Valuing loan receivables for inheritance tax

The issue

Loan receivables are generally within the charge to inheritance tax (IHT) on death (that is why preference shares in companies are often preferred to loans but that is a digression….). There is often confusion about whether it is possible to value a loan receivable at less than its market value.


Lorenzo died and on his death was owed £50,000 by his elderly aunt. Although this loan is interest-free and ‘repayable on demand’ the aunt lives off a pension and is 103 years old and does not have any assets. The question arises of whether the full £50,000 should be subject to IHT, or whether a lower value can be used.


The legislation at section 160 of the 1984 IHT Act that governs the market value of assets, says:

Except as otherwise provided by this Act, the value at any time of any property shall for the purposes of this Act be the price which the property might reasonably be expected to fetch if sold in the open market at that time; but that price shall not be assumed to be reduced on the ground that the whole property is to be placed on the market at one and the same time.

This, however, is subject to section 166 relating specifically to loans, that states:

In determining the value of a right to receive a sum due under any obligation it shall be assumed that the obligation will be duly discharged, except if or to the extent that recovery of the sum is impossible or not reasonably practicable and has not become so by any act or omission of the person to whom the sum is due.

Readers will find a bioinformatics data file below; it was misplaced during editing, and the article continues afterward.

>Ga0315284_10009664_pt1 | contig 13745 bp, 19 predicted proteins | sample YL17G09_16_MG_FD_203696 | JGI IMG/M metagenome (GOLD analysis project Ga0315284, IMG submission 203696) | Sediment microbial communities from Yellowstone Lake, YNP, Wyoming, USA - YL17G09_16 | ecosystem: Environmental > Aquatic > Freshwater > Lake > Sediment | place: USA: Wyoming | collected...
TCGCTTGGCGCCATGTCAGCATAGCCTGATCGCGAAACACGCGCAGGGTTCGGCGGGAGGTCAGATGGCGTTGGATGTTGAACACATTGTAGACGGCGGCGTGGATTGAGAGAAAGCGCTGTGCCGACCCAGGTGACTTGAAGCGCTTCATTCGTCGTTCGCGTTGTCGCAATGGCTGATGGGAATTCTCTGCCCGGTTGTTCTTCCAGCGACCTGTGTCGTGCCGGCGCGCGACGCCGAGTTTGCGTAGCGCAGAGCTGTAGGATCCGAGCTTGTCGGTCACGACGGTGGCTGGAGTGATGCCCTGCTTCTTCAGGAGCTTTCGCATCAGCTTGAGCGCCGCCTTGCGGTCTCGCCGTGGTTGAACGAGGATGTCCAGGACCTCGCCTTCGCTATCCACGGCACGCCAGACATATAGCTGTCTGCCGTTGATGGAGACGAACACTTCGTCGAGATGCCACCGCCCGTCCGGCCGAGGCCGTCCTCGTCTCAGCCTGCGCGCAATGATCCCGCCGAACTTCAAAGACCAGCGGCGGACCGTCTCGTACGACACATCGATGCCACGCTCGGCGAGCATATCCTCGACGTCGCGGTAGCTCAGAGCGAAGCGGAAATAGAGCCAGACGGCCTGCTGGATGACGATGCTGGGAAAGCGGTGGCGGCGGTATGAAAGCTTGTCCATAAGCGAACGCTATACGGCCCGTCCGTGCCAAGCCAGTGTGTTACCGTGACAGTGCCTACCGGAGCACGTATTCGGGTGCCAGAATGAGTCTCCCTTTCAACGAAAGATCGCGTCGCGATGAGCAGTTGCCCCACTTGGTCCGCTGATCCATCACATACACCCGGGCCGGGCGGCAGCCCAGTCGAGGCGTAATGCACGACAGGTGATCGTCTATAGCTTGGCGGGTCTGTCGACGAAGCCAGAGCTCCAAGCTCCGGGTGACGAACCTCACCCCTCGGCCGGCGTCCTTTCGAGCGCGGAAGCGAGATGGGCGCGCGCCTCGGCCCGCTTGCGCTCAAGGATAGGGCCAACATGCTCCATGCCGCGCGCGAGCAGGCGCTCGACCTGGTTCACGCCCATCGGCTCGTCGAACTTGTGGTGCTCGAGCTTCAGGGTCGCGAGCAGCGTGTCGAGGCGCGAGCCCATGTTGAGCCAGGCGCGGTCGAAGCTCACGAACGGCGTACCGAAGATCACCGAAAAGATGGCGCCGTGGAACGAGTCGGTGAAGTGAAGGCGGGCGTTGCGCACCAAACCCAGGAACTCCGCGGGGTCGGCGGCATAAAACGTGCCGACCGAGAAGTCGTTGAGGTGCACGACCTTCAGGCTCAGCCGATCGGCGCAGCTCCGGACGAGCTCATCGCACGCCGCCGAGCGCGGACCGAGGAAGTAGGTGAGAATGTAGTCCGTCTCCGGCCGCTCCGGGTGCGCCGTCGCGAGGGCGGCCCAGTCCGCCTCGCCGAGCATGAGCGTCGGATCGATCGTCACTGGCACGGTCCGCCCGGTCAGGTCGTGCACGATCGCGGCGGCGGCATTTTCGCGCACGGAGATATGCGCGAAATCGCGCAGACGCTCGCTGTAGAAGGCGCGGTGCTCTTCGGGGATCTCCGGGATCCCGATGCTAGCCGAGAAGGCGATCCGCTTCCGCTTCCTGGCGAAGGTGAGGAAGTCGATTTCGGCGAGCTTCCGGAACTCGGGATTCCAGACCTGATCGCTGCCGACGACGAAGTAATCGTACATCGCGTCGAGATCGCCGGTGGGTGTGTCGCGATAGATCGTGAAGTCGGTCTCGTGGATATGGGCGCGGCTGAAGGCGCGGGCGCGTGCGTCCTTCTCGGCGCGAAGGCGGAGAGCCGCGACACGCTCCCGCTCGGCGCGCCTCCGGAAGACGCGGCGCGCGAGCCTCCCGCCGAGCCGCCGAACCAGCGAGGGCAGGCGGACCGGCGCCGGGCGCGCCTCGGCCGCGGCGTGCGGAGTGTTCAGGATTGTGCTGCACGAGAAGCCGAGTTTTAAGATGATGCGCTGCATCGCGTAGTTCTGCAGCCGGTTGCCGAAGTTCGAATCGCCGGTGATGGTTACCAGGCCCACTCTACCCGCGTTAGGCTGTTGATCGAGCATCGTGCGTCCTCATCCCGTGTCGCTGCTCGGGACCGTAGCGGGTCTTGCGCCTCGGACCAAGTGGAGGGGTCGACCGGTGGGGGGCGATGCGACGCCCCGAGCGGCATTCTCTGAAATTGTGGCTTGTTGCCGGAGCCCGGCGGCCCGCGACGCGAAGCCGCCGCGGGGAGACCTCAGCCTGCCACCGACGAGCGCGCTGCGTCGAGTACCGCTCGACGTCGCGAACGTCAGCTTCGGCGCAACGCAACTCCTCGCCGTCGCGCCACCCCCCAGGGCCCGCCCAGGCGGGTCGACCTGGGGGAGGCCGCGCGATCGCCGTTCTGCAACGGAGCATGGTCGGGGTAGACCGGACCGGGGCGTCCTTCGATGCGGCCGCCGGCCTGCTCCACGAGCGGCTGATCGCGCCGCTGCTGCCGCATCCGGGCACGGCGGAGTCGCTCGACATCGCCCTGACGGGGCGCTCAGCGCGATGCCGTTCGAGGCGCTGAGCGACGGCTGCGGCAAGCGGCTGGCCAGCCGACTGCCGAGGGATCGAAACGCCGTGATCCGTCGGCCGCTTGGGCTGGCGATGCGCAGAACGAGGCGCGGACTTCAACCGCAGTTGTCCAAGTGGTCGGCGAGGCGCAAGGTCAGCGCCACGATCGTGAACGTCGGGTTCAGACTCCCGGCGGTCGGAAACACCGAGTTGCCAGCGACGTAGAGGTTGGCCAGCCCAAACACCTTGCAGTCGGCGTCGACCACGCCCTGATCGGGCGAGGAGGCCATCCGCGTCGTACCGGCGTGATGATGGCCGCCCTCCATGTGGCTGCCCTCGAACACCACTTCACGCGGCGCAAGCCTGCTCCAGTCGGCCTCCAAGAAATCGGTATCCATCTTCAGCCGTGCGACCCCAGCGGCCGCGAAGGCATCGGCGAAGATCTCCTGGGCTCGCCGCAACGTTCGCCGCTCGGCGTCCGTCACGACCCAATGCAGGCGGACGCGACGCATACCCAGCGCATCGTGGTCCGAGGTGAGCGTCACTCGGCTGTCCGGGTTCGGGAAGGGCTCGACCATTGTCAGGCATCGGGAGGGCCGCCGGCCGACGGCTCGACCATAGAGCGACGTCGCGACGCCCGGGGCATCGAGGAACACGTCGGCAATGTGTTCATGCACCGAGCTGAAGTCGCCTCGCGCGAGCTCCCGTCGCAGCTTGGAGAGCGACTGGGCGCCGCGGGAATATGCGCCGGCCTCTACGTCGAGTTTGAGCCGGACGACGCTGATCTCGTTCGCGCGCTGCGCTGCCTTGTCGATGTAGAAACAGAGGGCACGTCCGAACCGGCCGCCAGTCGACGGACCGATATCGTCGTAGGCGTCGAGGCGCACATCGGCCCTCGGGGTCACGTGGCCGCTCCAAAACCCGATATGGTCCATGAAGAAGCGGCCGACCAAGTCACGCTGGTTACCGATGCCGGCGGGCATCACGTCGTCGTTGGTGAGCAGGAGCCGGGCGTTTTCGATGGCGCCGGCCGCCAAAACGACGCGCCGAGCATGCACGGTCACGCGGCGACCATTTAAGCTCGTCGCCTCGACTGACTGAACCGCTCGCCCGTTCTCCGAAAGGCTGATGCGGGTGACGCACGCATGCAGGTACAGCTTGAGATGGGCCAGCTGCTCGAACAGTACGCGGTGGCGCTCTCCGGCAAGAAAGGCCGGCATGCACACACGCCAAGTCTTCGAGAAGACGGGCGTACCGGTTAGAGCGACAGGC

Therefore, the starting point for the market value of any repayable upon demand loan, is face value. We know from our recent wranglings with HMRC on Employee Benefit Trust loans that they are reluctant to budge from this position. The only time they may accept this, is if can be shown that the debt cannot be repaid (i.e.,“…it is impossible or not reasonably practicable….” to recover the sum).

If it can be shown that the loan cannot be discharged, s160 then becomes relevant and we need to consider what a theoretical third party would pay for the debt. At the very least, this would allow us to reduce the debt by any anticipated recovery costs.

In Lorenzo’s aunt’s case, it should be possible to show that recovery of the debt (at least in full) will be impossible. Thus, we should be able to reduce to the value of the loan to the amount that can be repaid.

Depending on the full circumstances, it may be possible to reduce the aunt’s debt down to nil for the purposes of IHT, although it is likely that HMRC will query the basis for this. They say in their guidance:

Sometimes it may be claimed that the market value of a sum due to the deceased ………… less than its face value. Such claims should always be dealt with by a valuer.

Don’t forget about capital gains tax

If a discount is taken to the face value of a loan, then the beneficiaries will receive an asset which is potentially subject to capital gains tax when paid. If a nil value is used in the above example, and the aunt wins the lottery and repays the loan, then the beneficiaries will realise a capital gain of £50,000. However, any gains may be covered by their £12,300 capital gains tax annual exemption.

Forbes Dawson view

Often, it will be appropriate to value loans at their face value for IHT purposes – particularly where they are interest-bearing, on commercial terms and the creditor is financially stable. Conversely, where there are any problems with enforceability, or creditor risk, we believe it is appropriate to discount the face value of the loan for IHT purposes, reducing the IHT payable on the estate. However, be aware that you are likely to be challenged by HMRC to prove the validity of the reductions. Therefore, the basis behind doing this should always be clearly documented and an explanation will need to be provided within the IHT return.




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